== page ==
The little Verla mill community on the borders of Jaala and Valkeala in the Kymi river valley of Southeast Finland dates back to the 1870s, at a time when the region began its development into the leading centre of the Finnish forest industry.
Verla at that time still lived an independent life of its own. Even when it was founded, the Verla groundwood and board mill was among the smallest in Finland, and it never grew much bigger. Yet Verla had a good reputation in trade circles, because people knew they could trust the board produced there.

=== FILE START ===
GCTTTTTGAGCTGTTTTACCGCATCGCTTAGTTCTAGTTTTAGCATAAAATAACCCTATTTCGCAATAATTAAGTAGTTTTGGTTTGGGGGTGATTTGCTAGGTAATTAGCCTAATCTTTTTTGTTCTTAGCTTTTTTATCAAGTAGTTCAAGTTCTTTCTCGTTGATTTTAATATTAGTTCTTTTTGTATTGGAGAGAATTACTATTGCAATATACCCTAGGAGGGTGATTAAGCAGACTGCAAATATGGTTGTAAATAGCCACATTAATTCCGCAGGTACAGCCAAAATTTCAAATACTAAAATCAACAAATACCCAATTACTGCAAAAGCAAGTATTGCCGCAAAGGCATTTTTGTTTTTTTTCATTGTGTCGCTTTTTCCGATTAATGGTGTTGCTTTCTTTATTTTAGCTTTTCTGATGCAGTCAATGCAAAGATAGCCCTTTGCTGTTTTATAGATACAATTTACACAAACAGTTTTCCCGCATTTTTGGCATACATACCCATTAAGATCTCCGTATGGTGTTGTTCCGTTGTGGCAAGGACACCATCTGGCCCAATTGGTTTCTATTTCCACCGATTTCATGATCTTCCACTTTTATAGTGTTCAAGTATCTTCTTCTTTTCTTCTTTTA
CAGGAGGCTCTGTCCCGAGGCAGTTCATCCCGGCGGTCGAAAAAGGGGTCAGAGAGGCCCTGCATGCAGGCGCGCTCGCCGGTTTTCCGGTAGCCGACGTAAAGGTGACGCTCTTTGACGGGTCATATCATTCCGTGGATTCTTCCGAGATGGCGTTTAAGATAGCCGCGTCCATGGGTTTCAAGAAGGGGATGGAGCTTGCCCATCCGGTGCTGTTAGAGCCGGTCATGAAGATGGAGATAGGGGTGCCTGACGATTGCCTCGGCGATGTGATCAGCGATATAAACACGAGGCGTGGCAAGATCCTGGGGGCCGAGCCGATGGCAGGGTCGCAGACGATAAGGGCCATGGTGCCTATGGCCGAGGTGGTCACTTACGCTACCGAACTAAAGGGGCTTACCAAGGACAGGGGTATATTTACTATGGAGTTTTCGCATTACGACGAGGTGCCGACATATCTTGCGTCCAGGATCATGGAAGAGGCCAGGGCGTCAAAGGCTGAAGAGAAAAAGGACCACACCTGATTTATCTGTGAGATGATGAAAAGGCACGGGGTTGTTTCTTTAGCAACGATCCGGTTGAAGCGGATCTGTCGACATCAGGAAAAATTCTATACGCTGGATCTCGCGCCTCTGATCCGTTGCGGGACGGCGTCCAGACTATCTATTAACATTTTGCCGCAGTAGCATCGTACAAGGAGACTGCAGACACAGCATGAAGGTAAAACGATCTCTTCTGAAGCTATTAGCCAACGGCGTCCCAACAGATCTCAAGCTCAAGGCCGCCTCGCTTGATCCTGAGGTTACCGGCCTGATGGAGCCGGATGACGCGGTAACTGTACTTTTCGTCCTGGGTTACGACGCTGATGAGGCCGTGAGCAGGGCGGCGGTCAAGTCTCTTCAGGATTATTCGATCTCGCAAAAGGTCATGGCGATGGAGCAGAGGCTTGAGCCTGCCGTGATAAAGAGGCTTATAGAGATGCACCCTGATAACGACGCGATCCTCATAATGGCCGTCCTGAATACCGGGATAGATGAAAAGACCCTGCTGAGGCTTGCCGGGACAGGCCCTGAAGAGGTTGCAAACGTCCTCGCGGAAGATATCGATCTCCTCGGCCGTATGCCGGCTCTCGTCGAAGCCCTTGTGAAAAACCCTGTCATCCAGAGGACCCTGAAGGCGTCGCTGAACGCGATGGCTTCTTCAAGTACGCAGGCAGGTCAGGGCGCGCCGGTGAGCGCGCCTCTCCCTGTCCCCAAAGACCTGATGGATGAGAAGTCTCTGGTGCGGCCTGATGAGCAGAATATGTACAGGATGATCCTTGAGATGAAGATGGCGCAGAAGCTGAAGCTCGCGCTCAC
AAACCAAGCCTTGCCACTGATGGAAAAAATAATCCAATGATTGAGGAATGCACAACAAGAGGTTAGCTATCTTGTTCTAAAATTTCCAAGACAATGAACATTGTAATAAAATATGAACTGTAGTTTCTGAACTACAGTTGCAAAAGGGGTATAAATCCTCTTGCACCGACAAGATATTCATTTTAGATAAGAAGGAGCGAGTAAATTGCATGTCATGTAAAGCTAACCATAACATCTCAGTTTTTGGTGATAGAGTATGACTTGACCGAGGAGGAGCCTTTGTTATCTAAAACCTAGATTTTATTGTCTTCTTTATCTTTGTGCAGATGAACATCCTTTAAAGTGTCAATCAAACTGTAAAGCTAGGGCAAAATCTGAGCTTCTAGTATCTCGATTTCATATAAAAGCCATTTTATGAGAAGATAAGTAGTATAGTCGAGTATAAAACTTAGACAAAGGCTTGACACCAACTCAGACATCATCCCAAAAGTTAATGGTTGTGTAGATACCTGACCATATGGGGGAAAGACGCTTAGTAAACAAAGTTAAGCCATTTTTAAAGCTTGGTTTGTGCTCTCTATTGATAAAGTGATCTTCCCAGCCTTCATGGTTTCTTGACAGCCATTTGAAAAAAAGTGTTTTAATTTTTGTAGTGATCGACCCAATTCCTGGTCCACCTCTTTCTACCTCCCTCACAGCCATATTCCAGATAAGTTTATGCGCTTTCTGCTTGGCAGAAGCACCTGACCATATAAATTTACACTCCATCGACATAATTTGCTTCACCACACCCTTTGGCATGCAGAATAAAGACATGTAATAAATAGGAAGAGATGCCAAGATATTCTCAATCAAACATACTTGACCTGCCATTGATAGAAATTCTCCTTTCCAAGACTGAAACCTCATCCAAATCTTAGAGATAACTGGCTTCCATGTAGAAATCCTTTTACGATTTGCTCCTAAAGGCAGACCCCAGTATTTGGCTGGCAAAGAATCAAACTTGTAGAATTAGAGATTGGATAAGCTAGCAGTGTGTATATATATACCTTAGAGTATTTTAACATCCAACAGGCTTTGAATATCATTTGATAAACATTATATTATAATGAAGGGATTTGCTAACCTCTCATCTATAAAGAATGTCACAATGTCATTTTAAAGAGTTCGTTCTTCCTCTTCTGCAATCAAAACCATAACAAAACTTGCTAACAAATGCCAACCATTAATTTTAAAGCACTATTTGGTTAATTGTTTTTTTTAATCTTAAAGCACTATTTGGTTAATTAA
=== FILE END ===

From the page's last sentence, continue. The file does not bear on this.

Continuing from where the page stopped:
The story of Verla could have ended when the mill closed down in 1964, but it was not destined to fall into oblivion and decay. On the contrary, Verla became a lasting part of Finland’s cultural history and of world heritage.